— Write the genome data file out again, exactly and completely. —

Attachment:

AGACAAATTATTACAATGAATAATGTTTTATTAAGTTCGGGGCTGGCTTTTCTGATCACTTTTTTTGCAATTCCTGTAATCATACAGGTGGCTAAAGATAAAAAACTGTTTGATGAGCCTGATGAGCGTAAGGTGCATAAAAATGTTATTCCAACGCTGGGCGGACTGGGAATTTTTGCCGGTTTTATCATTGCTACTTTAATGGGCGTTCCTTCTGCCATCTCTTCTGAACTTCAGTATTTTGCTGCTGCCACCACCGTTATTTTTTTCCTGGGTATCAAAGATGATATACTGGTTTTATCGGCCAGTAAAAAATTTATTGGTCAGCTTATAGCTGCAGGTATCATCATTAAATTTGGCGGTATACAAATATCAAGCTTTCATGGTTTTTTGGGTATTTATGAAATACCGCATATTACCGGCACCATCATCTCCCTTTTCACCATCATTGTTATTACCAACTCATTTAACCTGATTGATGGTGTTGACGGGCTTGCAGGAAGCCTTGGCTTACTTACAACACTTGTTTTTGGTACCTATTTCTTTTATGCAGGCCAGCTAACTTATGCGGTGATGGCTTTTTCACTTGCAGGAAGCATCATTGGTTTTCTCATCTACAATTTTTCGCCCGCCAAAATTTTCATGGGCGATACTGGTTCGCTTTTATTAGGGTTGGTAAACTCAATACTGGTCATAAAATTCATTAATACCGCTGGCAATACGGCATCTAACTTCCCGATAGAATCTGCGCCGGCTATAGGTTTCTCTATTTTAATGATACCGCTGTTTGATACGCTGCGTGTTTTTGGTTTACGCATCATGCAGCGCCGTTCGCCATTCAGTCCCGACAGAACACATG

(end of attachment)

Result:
AGACAAATTATTACAATGAATAATGTTTTATTAAGTTCGGGGCTGGCTTTTCTGATCACTTTTTTTGCAATTCCTGTAATCATACAGGTGGCTAAAGATAAAAAACTGTTTGATGAGCCTGATGAGCGTAAGGTGCATAAAAATGTTATTCCAACGCTGGGCGGACTGGGAATTTTTGCCGGTTTTATCATTGCTACTTTAATGGGCGTTCCTTCTGCCATCTCTTCTGAACTTCAGTATTTTGCTGCTGCCACCACCGTTATTTTTTTCCTGGGTATCAAAGATGATATACTGGTTTTATCGGCCAGTAAAAAATTTATTGGTCAGCTTATAGCTGCAGGTATCATCATTAAATTTGGCGGTATACAAATATCAAGCTTTCATGGTTTTTTGGGTATTTATGAAATACCGCATATTACCGGCACCATCATCTCCCTTTTCACCATCATTGTTATTACCAACTCATTTAACCTGATTGATGGTGTTGACGGGCTTGCAGGAAGCCTTGGCTTACTTACAACACTTGTTTTTGGTACCTATTTCTTTTATGCAGGCCAGCTAACTTATGCGGTGATGGCTTTTTCACTTGCAGGAAGCATCATTGGTTTTCTCATCTACAATTTTTCGCCCGCCAAAATTTTCATGGGCGATACTGGTTCGCTTTTATTAGGGTTGGTAAACTCAATACTGGTCATAAAATTCATTAATACCGCTGGCAATACGGCATCTAACTTCCCGATAGAATCTGCGCCGGCTATAGGTTTCTCTATTTTAATGATACCGCTGTTTGATACGCTGCGTGTTTTTGGTTTACGCATCATGCAGCGCCGTTCGCCATTCAGTCCCGACAGAACACATG